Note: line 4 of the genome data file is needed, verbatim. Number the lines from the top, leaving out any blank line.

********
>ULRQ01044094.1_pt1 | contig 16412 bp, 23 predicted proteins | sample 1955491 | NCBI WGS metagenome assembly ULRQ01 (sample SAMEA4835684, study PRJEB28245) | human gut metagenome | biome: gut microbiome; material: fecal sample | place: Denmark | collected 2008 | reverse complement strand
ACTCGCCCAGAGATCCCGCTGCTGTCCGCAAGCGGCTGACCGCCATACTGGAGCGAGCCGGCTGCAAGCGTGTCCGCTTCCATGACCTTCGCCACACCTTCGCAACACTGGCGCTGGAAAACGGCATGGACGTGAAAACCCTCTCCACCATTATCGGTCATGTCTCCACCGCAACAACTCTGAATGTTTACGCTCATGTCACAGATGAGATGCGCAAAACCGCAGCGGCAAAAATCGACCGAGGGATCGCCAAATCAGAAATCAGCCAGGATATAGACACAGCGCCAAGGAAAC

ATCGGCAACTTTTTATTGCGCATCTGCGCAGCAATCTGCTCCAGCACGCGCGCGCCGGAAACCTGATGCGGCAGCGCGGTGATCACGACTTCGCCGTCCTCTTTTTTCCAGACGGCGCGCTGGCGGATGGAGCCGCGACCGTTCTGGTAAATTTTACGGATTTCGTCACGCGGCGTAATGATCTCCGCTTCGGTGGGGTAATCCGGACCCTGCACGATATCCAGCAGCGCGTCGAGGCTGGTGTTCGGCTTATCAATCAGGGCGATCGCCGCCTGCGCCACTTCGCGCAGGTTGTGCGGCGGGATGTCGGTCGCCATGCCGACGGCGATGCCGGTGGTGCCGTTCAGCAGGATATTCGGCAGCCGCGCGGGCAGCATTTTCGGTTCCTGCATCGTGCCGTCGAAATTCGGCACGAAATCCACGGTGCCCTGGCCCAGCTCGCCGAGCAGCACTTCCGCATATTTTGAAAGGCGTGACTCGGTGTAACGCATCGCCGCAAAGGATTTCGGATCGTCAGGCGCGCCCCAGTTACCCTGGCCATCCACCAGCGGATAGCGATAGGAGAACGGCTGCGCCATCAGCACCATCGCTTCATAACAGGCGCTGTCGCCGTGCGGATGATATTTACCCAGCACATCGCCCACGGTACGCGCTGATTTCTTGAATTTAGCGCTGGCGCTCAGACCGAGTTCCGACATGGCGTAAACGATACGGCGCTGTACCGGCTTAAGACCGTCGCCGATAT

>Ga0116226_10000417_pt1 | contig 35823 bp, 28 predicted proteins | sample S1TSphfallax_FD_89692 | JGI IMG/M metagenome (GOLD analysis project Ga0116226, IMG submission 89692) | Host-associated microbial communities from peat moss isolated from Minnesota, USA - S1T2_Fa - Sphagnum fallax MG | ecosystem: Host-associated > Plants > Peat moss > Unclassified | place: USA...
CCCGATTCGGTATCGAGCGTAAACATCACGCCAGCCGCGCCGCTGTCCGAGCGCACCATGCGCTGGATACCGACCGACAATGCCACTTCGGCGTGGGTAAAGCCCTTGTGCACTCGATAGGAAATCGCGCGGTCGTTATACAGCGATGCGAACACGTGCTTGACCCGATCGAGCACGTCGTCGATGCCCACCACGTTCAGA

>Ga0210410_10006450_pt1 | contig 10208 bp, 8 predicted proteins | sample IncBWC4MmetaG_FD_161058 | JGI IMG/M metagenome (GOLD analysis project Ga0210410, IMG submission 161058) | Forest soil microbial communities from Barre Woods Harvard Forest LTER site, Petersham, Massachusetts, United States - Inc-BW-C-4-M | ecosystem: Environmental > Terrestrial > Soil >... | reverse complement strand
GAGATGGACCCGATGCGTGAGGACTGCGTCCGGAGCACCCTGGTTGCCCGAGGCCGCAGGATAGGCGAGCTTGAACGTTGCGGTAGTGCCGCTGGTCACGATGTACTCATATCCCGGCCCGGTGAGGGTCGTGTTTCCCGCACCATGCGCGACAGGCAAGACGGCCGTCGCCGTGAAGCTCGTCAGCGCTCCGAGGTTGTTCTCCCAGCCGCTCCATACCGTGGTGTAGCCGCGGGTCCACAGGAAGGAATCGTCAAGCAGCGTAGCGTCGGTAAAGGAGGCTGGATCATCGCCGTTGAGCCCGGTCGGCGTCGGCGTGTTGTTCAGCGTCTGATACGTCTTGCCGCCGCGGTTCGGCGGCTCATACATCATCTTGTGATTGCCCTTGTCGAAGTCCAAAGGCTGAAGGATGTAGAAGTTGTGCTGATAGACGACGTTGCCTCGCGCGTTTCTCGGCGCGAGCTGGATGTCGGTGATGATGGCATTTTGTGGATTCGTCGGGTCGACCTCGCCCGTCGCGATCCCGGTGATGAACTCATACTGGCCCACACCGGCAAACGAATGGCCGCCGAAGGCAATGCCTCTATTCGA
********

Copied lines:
>Ga0116226_10000417_pt1 | contig 35823 bp, 28 predicted proteins | sample S1TSphfallax_FD_89692 | JGI IMG/M metagenome (GOLD analysis project Ga0116226, IMG submission 89692) | Host-associated microbial communities from peat moss isolated from Minnesota, USA - S1T2_Fa - Sphagnum fallax MG | ecosystem: Host-associated > Plants > Peat moss > Unclassified | place: USA...